The article uses data from the Impacts of COVID-19 on Canadians: Data Collection Series collected from June 23 to July 6, 2020 on “Living with Long-term Conditions and Disabilities”. It is important to note that statistical inferences about the Canadian population cannot be made from participants in crowdsource questionnaires, as the respondents are self-selected. Respondents to traditional sample-based surveys, on the other hand, are probabilistically selected from the target population. Nevertheless, crowdsourcing is a timely way to collect granular data on a particular topic.

Further caution should be used when interpreting the results because of the collection mode and the population of interest. The survey was only available as an electronic questionnaire. The overall accessibility of the survey was reduced since it was not available in other formats—such as ASL or LSQ, Braille or audio versions—and it was not available to those without access to a computer or Internet. Proxy interviews were encouraged, to allow family members or caregivers to respond on behalf of a person with a long-term condition or disability.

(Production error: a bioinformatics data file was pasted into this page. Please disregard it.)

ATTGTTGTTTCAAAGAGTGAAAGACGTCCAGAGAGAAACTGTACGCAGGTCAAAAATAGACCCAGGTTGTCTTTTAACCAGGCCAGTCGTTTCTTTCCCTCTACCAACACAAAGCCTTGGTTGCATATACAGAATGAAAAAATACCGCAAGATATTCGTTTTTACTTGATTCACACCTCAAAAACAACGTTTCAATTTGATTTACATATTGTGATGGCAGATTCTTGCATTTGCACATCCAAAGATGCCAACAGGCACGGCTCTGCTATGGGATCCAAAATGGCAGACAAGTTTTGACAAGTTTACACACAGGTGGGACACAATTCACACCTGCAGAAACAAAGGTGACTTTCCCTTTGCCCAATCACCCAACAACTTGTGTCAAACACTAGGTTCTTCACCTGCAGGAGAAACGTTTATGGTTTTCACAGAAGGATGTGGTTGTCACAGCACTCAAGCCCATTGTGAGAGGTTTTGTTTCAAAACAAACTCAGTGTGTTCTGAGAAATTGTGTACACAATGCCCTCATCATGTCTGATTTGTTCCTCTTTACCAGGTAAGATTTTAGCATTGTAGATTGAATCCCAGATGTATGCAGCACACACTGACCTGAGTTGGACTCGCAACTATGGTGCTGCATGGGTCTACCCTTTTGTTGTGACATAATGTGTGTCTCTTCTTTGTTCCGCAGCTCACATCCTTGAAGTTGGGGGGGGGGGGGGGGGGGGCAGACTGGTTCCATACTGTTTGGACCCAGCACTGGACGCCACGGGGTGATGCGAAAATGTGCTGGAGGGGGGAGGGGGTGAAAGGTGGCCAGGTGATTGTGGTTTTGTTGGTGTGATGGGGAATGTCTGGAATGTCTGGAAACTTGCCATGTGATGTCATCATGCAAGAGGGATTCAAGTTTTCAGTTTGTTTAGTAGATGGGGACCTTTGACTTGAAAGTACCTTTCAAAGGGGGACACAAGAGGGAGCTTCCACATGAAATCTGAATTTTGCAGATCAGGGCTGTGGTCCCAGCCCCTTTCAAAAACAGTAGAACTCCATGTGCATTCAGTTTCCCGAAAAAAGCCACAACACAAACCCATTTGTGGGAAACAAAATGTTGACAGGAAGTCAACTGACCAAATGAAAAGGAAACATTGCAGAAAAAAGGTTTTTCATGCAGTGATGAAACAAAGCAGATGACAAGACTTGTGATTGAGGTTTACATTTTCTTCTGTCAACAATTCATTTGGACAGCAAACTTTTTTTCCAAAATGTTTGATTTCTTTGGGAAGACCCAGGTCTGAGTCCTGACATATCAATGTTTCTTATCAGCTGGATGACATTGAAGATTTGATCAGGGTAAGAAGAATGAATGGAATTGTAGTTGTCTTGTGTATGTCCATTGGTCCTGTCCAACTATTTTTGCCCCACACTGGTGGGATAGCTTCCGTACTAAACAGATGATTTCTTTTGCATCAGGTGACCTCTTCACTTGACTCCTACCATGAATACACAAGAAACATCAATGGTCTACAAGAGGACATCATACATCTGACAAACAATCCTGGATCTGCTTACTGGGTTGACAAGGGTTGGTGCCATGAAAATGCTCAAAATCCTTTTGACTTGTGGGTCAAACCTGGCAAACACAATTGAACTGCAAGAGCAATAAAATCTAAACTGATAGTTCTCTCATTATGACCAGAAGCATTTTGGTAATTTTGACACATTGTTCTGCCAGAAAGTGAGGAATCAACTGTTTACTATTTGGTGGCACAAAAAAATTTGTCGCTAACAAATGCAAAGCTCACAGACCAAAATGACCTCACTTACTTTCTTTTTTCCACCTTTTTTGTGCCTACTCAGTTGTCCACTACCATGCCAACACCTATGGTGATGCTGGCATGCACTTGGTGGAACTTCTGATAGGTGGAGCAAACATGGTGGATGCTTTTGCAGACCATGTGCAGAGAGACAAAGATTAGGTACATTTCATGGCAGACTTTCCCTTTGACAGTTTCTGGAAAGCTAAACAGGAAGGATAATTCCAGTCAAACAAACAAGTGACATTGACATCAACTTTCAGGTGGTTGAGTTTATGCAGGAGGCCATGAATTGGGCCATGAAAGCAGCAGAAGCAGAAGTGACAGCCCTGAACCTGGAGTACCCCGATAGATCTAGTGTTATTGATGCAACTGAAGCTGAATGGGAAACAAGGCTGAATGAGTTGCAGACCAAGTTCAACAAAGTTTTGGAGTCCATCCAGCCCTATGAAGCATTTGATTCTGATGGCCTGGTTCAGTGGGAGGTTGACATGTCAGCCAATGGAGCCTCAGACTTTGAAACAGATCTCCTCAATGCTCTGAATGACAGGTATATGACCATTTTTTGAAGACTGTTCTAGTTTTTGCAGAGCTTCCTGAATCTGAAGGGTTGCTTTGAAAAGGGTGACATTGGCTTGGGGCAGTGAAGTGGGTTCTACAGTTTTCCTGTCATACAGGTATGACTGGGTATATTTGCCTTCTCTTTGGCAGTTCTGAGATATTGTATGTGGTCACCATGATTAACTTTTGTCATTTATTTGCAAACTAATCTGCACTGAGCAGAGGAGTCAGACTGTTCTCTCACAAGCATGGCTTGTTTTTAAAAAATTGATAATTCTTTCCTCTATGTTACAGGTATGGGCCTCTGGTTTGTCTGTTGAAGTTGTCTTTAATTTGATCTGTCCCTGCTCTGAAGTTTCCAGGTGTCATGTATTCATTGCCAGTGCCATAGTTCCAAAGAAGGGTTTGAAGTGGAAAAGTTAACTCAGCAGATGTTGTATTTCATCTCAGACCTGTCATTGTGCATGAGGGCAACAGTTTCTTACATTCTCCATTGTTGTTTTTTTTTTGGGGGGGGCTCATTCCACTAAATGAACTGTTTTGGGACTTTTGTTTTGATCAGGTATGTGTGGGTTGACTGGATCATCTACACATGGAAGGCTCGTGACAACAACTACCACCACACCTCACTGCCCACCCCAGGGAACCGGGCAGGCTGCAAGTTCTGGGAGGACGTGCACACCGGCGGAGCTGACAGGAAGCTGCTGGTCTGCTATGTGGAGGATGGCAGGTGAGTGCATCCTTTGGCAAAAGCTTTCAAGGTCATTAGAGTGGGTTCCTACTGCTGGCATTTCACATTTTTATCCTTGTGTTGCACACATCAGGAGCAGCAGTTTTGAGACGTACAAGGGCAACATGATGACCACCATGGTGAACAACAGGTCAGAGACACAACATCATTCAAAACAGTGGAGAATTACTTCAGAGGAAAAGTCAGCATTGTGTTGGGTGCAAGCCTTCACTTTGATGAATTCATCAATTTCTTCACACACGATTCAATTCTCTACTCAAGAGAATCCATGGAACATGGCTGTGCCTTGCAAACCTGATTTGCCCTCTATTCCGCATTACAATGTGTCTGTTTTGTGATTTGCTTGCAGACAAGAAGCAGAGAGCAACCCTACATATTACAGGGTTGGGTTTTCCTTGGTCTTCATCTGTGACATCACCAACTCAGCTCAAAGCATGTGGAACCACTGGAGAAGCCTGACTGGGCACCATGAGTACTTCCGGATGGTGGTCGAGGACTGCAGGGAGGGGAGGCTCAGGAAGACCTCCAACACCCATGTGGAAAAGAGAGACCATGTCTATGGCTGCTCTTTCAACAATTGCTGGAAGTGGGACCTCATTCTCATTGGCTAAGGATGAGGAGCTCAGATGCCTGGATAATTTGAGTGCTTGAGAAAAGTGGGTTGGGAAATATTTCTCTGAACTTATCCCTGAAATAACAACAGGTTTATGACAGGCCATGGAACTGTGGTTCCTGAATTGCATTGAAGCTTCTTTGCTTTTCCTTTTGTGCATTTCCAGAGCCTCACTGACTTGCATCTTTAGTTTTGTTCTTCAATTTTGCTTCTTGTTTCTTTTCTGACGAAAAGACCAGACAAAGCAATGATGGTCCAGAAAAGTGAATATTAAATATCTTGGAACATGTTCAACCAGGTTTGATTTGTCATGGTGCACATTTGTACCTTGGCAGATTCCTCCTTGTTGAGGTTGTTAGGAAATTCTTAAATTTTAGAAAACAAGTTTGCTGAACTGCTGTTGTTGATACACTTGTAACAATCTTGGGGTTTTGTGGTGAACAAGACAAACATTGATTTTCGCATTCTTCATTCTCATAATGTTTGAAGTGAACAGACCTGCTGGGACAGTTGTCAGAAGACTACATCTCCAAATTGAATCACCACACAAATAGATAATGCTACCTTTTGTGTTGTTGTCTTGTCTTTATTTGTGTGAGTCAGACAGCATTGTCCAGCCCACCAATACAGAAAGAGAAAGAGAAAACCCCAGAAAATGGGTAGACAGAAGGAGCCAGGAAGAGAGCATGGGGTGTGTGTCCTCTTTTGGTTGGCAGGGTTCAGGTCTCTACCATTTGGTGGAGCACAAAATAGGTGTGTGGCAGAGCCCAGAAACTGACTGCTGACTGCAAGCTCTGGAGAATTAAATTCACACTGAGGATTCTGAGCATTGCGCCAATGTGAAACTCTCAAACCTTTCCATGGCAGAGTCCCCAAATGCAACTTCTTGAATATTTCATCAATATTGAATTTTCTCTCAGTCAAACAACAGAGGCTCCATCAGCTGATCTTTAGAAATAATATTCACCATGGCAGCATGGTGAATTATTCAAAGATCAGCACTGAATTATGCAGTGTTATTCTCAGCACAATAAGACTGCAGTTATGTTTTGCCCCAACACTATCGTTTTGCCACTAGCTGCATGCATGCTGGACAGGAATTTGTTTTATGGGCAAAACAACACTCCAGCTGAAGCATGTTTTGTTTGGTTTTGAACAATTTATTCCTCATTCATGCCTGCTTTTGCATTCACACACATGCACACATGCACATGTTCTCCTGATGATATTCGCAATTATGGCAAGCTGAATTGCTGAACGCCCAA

In this article, methodological benchmark adjustments were made to account for age, sex, and provincial differences. However, these adjustments are for the general Canadian population and do not take into account the differences in age structure and geographic distribution of Indigenous peoples. Because of these data limitations and given the number of participants to the data collection initiative, it was not possible to report findings separately for First Nations people, Métis or Inuit or for diverse subpopulations (for example, those living on reserve or those living in Inuit Nunangat). As a result, intersectionality and the diverse realities and experiences of Indigenous peoples are not fully reflected in this study. Further research is needed to address this limitation.

To identify those with a long-term condition or disability, participants in this crowdsource were asked if they had difficulties from a list of six different areas and then if they identified as a person with a disability. Included in this analysis were respondents that reported a difficulty or self-identified as a person with a disability. This differs from the method used by Statistics Canada on the Canadian Survey on Disability, which administers the Disability Screening Questionnaire to identify persons with a disability and calculate the official rates of disability across Canada.